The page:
For those eager to get back to enjoying a flight with friends in a tasting room, or walking through a vineyard with a glass in hand, keep in mind that State and local restrictions will continue to loosen as the Covid-19 crisis lessens. By following the protocols now, Phase 4 (the last step in the re-opening plan) may not be that far off.
“We will see things really pick up as we enter Phases 3 and 4,” adds DeFalco, “people are anxious to get out and see their friends.”
Businesses are just as eager to get back to some semblance of normal. “We are very excited to re-open,” exclaims Hubbard, “and so appreciative of our community’s support. We look forward to welcoming everyone back to our taproom soon!”
For those eager to get back to the tasting room experience, here’s what to expect:
1. The tasting room’s floor plan will have been redesigned
Seating arrangements will be set up to ensure there is at least six feet of separation between parties, so there is enough space for customers to approach and leave a table. Look for one-way traffic in and out of the building to keep the flow of visitors in check, and to help cut down on lingering. Depending on the business, capacity may be limited to half or three-quarters of the old normal occupancy to comply with new restrictions. Physical barriers, floor markings, and signs will remind customers to maintain the six-foot distancing requirement, and hand sanitizing stations will be part of the new décor, especially at the entrance and in rest rooms.
2. Sanitizing, sanitizing, sanitizing
Employees will be wearing gloves, face coverings, and other protective gear. New duties for staff will include following CDC guidelines to disinfect and clean work spaces and equipment regularly. High-touch surfaces such as doorknobs, credit card keypads, handrails, and touch screens will be sanitized frequently; chairs and tabletops will be wiped down after each party leaves. Other than a tasting glass (if it’s not given as a souvenir) no other plate or vessel will be reused or refilled, so expect more single-use items and alternatives like biodegradable plastic cups. Looking for a straw? You won’t find an unwrapped straw—or anything unwrapped, like crackers or palate cleansers for that matter—at any tasting bar or table.
3. More contactless communication
Online communication will reduce or replace person-to-person interaction. Visitors will want to keep their mobile phones handy. Email updates, texts upon arrival, mobile ordering, and contactless payment will reduce the need for close contact and become the new norm. To avoid multiple contact points, the tasting menu may either be single-use or cleanable between customers (i.e., laminated), handwritten on a chalkboard, or texted along with the reservation confirmation. Checking in? QR codes might make a comeback.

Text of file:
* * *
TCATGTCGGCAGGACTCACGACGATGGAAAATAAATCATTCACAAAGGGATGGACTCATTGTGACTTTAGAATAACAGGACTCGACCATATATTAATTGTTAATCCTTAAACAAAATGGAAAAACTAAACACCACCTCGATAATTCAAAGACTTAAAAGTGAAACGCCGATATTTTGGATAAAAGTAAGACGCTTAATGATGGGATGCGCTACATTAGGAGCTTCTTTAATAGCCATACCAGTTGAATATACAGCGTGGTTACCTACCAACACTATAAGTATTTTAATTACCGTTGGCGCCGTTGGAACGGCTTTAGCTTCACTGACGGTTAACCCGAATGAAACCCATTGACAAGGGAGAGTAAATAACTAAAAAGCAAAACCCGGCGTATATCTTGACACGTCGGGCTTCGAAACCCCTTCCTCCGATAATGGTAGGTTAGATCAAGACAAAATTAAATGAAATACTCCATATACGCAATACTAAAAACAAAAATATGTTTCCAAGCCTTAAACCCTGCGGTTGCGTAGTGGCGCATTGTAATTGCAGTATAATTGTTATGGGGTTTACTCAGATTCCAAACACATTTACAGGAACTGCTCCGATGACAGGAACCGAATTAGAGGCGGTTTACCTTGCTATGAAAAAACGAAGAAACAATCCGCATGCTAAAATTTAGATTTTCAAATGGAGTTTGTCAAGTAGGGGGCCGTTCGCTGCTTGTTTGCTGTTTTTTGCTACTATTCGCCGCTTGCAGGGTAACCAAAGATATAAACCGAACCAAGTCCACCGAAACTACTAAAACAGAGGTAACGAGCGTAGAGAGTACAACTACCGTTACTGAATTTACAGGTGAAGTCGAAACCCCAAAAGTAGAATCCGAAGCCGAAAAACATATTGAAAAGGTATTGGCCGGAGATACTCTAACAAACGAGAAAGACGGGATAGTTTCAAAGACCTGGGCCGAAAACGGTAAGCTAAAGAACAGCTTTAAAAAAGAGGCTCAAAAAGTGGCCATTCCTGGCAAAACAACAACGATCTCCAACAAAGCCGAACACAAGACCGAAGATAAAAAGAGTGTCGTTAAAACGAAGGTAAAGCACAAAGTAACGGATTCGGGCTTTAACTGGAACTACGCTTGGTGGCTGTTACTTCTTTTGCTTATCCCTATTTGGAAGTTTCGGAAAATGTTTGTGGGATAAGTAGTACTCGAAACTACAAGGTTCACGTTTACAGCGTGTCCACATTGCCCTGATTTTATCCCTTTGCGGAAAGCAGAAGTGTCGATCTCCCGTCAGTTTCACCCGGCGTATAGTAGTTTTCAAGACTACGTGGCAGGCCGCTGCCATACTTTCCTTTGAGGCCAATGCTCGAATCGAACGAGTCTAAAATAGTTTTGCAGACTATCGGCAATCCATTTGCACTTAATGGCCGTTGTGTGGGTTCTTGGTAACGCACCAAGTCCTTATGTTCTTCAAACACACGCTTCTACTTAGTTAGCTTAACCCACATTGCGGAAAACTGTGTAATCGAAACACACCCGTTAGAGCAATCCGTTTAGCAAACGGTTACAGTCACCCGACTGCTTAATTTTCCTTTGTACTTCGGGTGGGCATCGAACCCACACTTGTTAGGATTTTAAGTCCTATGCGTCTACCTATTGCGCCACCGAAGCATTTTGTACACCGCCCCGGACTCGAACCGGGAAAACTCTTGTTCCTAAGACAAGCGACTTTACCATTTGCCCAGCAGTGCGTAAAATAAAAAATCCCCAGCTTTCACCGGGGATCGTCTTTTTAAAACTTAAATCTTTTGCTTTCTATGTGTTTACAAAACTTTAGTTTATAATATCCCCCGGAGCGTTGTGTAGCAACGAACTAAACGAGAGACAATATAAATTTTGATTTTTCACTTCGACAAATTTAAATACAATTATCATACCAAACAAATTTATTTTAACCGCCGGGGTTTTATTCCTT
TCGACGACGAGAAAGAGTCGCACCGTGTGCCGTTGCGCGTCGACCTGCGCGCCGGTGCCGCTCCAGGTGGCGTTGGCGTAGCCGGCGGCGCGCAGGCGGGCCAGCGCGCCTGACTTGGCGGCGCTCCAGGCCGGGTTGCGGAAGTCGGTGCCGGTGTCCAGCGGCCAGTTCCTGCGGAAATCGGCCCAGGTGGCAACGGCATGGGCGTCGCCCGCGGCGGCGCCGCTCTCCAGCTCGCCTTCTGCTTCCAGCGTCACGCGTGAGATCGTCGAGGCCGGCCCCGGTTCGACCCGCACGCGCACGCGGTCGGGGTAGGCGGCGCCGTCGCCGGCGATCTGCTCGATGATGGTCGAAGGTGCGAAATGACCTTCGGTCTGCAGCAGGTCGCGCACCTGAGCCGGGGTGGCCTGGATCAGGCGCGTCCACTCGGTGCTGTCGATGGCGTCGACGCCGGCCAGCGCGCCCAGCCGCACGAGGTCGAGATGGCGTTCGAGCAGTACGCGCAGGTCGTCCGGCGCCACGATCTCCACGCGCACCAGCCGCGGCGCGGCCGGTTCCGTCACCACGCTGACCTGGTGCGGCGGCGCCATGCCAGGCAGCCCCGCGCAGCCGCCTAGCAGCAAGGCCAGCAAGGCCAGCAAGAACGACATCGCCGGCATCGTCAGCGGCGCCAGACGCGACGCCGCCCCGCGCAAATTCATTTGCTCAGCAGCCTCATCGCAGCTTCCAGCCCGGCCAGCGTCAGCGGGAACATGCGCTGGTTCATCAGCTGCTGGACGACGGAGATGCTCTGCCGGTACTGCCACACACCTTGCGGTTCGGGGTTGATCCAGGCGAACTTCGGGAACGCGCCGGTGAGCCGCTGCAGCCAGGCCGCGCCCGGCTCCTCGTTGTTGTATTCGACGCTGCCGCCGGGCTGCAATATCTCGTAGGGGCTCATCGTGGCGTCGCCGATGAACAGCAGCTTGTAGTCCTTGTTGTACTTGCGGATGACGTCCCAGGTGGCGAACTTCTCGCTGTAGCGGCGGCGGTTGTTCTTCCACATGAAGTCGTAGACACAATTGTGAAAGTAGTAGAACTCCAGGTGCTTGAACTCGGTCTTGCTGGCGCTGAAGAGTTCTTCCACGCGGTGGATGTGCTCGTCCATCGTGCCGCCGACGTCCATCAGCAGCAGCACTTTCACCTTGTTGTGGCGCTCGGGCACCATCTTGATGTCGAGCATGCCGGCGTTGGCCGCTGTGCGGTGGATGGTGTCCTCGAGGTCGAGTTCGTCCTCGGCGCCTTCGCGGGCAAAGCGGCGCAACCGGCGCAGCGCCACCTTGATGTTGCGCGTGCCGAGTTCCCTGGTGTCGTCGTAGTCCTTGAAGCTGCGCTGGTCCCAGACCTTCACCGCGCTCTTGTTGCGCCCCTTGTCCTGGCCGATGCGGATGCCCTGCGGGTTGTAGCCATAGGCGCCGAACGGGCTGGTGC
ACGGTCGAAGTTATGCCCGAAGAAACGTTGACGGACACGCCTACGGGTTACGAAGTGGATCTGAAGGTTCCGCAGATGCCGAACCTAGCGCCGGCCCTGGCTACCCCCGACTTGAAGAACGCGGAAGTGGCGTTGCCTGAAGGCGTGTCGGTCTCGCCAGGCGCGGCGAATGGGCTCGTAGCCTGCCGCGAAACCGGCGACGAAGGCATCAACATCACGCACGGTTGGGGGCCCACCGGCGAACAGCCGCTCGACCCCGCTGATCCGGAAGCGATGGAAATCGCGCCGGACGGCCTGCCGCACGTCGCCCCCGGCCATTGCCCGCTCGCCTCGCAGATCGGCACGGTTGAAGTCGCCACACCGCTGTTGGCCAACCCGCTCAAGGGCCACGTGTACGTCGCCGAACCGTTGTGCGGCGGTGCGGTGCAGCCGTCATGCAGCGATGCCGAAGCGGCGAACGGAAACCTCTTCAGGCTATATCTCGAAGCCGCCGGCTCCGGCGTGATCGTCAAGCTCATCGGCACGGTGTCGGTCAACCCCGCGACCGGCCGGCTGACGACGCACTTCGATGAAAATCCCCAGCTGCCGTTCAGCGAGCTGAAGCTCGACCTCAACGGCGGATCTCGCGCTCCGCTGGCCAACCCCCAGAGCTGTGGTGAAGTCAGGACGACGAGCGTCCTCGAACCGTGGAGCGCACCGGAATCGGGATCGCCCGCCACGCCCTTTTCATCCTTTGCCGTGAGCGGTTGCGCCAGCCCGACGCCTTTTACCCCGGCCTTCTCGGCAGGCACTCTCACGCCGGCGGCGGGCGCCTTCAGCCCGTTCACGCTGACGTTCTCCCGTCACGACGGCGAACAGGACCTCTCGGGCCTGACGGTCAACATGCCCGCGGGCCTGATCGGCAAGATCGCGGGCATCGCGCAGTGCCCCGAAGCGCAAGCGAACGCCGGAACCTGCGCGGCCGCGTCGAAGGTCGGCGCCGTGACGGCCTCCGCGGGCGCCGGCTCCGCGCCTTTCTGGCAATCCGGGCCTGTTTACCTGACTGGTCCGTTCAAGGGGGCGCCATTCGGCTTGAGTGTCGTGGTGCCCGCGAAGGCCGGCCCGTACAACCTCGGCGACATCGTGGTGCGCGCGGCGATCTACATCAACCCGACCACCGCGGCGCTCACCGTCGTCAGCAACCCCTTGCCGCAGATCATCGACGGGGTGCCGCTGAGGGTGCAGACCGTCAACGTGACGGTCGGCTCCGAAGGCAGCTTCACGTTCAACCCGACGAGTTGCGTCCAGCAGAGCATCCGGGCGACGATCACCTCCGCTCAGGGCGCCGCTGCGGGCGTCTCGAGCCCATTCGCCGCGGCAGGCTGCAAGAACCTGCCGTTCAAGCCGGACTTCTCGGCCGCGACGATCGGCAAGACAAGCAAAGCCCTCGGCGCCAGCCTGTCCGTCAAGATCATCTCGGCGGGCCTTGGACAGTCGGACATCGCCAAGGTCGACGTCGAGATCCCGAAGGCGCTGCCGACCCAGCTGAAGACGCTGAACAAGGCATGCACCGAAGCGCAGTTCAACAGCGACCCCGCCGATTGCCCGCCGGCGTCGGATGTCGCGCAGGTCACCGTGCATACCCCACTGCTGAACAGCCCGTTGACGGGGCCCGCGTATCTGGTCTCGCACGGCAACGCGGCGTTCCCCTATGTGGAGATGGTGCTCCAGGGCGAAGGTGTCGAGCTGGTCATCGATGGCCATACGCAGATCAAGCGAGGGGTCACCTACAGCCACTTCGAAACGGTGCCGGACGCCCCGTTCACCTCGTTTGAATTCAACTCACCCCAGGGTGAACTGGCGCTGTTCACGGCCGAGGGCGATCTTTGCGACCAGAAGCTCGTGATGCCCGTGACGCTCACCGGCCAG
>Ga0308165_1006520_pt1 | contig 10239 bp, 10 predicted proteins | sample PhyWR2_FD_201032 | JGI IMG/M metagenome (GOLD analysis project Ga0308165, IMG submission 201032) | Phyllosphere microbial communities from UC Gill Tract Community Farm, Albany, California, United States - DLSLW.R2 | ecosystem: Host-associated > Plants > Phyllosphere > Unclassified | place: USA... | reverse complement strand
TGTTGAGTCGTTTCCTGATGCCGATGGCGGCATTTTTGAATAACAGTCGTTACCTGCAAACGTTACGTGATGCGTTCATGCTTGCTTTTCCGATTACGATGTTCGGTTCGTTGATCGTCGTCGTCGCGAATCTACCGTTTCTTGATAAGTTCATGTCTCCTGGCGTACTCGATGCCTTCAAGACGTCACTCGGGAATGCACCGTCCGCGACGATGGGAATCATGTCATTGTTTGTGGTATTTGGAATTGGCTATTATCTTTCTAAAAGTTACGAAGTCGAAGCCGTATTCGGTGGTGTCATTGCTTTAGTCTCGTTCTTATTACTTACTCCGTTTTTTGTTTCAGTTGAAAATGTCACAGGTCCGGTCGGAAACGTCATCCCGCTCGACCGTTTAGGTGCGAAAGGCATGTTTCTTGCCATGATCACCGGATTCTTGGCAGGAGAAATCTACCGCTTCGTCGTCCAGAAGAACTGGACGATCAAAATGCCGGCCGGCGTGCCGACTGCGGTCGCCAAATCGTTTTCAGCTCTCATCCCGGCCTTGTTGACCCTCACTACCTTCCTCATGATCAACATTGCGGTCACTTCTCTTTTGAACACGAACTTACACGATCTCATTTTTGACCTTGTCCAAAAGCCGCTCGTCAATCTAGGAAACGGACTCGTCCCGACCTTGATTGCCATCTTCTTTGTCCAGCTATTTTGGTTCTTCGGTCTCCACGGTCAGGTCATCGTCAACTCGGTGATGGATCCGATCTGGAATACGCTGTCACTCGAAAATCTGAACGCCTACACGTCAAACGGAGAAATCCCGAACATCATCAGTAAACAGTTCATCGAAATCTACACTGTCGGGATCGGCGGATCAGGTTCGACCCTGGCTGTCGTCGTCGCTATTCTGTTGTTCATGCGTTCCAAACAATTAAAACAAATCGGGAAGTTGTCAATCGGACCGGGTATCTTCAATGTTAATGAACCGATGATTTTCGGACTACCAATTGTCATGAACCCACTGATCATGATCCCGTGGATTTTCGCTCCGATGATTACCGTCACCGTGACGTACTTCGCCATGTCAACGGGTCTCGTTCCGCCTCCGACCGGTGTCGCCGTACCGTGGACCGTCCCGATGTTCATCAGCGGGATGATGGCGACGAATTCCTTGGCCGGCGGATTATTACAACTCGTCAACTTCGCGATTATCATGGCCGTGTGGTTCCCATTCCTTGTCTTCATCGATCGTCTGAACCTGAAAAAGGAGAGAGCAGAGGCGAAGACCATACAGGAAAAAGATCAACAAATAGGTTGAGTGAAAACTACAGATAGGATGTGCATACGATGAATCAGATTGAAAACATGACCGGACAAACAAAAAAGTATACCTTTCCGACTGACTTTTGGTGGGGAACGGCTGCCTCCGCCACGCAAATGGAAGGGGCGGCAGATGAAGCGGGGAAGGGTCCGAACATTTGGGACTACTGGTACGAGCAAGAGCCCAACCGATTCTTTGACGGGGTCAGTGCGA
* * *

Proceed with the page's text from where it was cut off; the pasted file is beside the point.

4. Socially-distanced service
Standing or sitting at the tasting bar will be allowed, but with six feet between parties. Tables will accommodate a maximum of six guests, for now. Couples and small groups traveling together in one vehicle can taste together (and sit together), and while face coverings will be required upon arrival, they can be removed once tasting begins. Keep in mind that if any visitor is displaying symptoms consistent with COVID-19, however, or if they’ve come in contact with someone who has, they will be asked to leave. Each party may be assigned one staff member for the entire time of their visit, but if an employee is assigned to multiple parties, they’ll practice proper hand hygiene when moving between parties. Staff will pour samples, then step back to keep their distance. You can sip and swirl, but don’t expect to spit—it’s not allowed! All beverages and food items will be served in individual portions, and no bottles of any kind can be left on a table.
5. Opening up the outdoors
Areas outside have become an extension of the tasting room. Gazebos, pergolas, and other structures once used for special occasions can now double up as tasting areas, so visitors can spread out and practice safe social distancing in the open air, with decreased risk of transmission. Tents (with their flaps up) may be set up as temporary spaces for socially-distanced tasting. For now, picnicking on the lawn is prohibited, as is bringing pets. If it starts to rain, expect your order to be packed up to go while you’re asked to head to your car. On the plus side, increasing the on-premise capacity by adding outdoor spaces can help a business make up for revenue shortfalls due to the decreased capacity limits. Some businesses may also extend hours of operation—a win-win for everyone, especially on warm summer evenings.
Editor’s Note: This article was written in early June. The re-opening timeline was accurate at the time of this report.